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# divergence and curl of vector field

**DIVERGENCE OF A VECTOR FIELD**

The divergence of a vector at a given point in a vector field is a scalar and is defined as the amount of flux diverging from a unit volume element per second around that point.

The divergence of a vector at a point may be positive if field lines are diverging or coming out from a small volume surrounding the point.

On the other hand, if field lines are converging into a small volume surrounding the point, the divergence of a vector is negative. If the rate at which field lines are entering into a small volume surrounding the point is equal to the rate at which these are leaving that small volume, then the divergence of a vector is zero.

that is, div **A** = 0.

**Analytically**

If vector **A** is the function of x, y and z, then

**A** = A_{x}i + A_{y}j + A_{z}k

The operator Λ in cartesian coordinates is expressed as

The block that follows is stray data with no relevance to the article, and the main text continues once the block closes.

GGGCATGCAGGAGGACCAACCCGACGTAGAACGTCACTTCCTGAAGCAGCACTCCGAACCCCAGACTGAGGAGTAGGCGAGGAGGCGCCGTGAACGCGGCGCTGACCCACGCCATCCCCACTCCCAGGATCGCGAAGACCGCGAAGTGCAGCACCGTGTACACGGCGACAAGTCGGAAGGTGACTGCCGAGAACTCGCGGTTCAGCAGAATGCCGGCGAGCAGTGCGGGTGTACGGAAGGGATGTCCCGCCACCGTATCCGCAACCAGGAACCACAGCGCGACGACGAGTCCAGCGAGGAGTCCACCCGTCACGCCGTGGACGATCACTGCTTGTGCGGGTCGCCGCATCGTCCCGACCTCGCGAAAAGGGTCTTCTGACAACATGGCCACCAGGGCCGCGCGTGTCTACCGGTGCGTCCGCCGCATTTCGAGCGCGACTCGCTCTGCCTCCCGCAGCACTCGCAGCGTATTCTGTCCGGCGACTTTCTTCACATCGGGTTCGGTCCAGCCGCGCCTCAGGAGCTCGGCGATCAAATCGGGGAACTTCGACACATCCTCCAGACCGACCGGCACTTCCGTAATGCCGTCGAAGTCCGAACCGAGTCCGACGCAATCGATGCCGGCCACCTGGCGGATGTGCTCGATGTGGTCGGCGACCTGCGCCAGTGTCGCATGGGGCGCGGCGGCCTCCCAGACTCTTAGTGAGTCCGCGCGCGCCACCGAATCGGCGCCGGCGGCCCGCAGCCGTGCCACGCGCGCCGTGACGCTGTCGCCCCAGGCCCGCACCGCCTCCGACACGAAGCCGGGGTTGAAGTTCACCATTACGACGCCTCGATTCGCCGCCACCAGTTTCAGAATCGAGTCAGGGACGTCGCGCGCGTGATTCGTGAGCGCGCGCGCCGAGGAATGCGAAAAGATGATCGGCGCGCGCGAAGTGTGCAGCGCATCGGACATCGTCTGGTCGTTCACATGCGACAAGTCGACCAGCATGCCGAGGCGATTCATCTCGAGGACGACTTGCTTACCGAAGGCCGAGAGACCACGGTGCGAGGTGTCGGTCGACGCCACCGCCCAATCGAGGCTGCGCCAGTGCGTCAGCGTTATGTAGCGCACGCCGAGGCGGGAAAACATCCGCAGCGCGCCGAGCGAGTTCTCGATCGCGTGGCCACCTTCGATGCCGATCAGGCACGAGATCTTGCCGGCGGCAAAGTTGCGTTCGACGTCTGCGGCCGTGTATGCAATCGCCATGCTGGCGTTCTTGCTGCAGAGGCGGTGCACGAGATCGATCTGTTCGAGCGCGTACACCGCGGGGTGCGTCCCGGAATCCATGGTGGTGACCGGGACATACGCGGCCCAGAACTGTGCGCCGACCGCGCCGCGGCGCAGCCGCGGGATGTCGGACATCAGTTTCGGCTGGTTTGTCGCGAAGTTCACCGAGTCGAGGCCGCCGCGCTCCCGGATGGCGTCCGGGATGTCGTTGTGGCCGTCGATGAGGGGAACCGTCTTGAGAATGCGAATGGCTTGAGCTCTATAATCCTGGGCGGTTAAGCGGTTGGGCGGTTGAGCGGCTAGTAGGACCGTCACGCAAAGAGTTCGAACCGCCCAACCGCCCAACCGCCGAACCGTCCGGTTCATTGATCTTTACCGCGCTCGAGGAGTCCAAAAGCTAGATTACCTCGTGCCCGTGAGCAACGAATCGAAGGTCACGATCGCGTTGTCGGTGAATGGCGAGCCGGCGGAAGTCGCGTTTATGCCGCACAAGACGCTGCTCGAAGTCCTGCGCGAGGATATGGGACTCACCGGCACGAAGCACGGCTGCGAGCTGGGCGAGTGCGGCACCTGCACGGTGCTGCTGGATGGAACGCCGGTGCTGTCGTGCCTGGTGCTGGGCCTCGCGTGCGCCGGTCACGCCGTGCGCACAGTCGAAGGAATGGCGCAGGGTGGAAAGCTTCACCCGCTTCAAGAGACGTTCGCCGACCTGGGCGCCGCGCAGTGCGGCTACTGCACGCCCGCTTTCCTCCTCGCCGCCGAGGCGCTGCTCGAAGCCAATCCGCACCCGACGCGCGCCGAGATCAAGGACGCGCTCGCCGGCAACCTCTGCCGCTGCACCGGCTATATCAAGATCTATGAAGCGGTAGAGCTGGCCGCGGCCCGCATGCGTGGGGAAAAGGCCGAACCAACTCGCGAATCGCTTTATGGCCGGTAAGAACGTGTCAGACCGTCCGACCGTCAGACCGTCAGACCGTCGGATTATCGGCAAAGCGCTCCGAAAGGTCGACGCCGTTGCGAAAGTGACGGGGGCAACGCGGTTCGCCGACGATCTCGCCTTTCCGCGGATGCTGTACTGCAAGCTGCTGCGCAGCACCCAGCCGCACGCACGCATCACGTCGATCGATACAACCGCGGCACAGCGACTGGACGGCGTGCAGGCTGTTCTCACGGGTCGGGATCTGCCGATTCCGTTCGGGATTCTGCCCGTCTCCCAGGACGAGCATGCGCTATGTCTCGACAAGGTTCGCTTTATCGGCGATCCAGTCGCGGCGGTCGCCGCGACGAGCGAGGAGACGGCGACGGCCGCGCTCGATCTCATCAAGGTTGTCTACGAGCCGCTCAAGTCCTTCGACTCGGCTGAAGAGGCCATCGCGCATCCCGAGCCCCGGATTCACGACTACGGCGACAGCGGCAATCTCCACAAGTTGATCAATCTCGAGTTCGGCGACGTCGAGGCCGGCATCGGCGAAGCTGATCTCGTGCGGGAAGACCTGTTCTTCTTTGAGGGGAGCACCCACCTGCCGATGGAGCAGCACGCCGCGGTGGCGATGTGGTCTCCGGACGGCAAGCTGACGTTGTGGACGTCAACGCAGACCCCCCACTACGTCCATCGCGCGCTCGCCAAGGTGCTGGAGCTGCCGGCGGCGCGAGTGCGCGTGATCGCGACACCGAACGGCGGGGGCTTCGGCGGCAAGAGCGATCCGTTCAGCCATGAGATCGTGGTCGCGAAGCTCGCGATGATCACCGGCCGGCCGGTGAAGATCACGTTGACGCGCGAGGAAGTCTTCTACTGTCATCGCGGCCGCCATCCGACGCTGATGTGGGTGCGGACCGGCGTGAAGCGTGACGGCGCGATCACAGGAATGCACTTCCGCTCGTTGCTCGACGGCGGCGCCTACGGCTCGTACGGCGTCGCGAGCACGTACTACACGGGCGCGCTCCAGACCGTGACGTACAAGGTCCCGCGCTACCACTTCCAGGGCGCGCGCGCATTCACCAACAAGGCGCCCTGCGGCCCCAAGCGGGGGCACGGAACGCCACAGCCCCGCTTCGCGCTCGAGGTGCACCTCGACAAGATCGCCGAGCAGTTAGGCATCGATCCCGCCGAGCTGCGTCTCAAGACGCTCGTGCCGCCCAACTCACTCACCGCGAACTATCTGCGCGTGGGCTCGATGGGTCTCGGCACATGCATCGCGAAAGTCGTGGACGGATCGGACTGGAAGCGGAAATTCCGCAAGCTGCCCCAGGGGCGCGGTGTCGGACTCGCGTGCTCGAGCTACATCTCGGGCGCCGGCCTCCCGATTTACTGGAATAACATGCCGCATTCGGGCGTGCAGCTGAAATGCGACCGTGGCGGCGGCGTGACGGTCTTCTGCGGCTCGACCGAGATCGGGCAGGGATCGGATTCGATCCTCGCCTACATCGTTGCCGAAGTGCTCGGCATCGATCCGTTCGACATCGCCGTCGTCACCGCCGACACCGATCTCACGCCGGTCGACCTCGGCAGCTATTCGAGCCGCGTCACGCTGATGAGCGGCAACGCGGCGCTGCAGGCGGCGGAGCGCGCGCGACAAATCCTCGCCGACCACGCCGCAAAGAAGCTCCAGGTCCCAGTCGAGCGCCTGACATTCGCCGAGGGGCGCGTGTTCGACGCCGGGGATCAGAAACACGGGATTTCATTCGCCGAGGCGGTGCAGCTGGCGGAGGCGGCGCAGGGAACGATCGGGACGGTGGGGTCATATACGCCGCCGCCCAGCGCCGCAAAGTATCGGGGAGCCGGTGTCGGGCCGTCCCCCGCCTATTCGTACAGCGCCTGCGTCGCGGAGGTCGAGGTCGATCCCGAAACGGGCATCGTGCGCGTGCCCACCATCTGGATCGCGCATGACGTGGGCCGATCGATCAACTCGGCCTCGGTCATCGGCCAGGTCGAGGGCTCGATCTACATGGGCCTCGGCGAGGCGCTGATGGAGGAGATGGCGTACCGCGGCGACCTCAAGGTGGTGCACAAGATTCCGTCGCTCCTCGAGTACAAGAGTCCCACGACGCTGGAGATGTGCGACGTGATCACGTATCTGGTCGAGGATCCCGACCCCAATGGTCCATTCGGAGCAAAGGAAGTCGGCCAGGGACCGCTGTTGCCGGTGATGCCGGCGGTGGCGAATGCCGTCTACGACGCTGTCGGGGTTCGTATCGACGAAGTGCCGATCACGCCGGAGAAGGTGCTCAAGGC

= id/dx + jd/dy + kd/dz

The dot product of operator . **A is** written as

So divergence of a vector is a scalar.

.A = div A = dA_{x}/dx + dA_{y}/dy + dA_{z}/dz

**Solenoidal Vector:**

Any vector **A** whose divergence is zero is called solenoidal vector that is

.**A** = div **A = **0

**CURL OF A VECTOR FIELD**

**Physical Meaning:**

The curl of a vector at any point is a vector. Curl is a measure of how much the vector curls around the point in question.

**Analytically:**

The curl of a vector **A** is defined as the vector product or cross product of the (del) operator and A. Therefore,

**Curl of a vector is a vector.**

**Example**. When a rigid body is rotating about a fixed axis, then the curl of the linear velocity of a point on the body represents twice its angular velocity.

**Rotational vector field**: Any vector field whose curl is not zero, is called rotational vector field.

**Irrotational vector field**: Any vector field whose curl is zero, is called irrotational vector field.

This entry was posted by shiva on June 2, 2011 at 4:08 pm, and is filed under Electromagnetism. Follow any responses to this post through RSS 2.0. You can leave a response or trackback from your own site. |